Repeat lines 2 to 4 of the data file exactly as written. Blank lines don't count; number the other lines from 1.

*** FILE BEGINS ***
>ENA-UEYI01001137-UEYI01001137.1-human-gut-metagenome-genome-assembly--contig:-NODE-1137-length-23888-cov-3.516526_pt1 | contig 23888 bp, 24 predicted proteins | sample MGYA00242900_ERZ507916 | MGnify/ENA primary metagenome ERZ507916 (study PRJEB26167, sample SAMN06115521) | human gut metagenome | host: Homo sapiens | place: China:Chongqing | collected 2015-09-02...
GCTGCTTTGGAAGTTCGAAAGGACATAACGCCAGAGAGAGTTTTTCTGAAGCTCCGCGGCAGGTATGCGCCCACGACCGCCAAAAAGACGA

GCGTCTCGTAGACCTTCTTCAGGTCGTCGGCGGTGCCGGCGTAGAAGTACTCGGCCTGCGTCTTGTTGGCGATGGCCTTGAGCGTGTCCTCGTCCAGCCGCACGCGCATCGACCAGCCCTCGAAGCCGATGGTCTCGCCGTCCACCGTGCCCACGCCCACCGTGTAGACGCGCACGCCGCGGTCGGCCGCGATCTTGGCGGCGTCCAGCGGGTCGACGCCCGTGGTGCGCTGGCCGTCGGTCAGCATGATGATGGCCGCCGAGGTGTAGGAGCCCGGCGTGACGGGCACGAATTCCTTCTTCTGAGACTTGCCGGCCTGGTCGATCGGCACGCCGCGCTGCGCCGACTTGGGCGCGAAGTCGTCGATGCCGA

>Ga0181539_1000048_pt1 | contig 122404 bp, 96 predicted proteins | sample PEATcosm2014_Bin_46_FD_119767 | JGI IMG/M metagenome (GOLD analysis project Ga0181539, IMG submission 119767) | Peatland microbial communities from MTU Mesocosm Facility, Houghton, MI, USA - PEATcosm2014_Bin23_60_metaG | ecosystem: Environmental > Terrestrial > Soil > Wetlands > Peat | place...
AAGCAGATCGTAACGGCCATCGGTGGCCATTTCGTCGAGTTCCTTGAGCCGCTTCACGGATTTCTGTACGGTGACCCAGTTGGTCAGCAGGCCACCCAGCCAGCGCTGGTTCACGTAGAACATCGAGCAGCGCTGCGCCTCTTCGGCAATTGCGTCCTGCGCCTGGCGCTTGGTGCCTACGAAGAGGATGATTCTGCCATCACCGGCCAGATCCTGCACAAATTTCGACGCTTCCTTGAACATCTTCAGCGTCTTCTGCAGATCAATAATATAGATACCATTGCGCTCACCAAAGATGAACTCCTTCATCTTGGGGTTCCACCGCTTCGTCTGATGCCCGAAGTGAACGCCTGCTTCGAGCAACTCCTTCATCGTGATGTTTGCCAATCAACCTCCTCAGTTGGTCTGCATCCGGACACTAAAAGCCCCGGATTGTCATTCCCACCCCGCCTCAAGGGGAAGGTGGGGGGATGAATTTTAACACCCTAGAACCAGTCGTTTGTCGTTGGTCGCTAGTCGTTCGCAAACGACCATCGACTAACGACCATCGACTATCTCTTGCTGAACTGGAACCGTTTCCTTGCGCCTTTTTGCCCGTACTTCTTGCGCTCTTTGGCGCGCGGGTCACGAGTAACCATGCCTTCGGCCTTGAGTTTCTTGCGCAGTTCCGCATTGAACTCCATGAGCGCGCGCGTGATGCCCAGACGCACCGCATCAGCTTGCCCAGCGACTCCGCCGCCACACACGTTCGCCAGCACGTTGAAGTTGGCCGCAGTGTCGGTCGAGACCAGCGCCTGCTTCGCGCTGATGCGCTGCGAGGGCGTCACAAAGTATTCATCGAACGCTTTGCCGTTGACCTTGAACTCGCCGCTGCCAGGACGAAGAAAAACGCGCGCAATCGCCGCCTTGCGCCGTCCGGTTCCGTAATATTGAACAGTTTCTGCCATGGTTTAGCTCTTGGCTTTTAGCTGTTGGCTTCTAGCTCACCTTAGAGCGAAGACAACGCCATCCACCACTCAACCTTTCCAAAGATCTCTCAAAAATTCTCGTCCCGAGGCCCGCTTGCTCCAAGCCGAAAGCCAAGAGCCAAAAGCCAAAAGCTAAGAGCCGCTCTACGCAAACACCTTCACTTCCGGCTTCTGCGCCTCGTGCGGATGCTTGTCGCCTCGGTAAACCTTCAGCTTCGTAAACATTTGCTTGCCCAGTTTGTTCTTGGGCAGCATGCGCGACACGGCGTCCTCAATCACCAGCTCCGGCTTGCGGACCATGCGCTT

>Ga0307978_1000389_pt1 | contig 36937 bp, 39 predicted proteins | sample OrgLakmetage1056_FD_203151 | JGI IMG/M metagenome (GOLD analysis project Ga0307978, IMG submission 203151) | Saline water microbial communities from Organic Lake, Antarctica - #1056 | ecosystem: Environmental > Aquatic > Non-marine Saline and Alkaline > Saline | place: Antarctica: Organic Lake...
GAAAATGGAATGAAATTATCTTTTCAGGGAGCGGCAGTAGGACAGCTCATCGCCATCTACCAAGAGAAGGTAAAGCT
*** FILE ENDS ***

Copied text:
GCTGCTTTGGAAGTTCGAAAGGACATAACGCCAGAGAGAGTTTTTCTGAAGCTCCGCGGCAGGTATGCGCCCACGACCGCCAAAAAGACGA

GCGTCTCGTAGACCTTCTTCAGGTCGTCGGCGGTGCCGGCGTAGAAGTACTCGGCCTGCGTCTTGTTGGCGATGGCCTTGAGCGTGTCCTCGTCCAGCCGCACGCGCATCGACCAGCCCTCGAAGCCGATGGTCTCGCCGTCCACCGTGCCCACGCCCACCGTGTAGACGCGCACGCCGCGGTCGGCCGCGATCTTGGCGGCGTCCAGCGGGTCGACGCCCGTGGTGCGCTGGCCGTCGGTCAGCATGATGATGGCCGCCGAGGTGTAGGAGCCCGGCGTGACGGGCACGAATTCCTTCTTCTGAGACTTGCCGGCCTGGTCGATCGGCACGCCGCGCTGCGCCGACTTGGGCGCGAAGTCGTCGATGCCGA

>Ga0181539_1000048_pt1 | contig 122404 bp, 96 predicted proteins | sample PEATcosm2014_Bin_46_FD_119767 | JGI IMG/M metagenome (GOLD analysis project Ga0181539, IMG submission 119767) | Peatland microbial communities from MTU Mesocosm Facility, Houghton, MI, USA - PEATcosm2014_Bin23_60_metaG | ecosystem: Environmental > Terrestrial > Soil > Wetlands > Peat | place...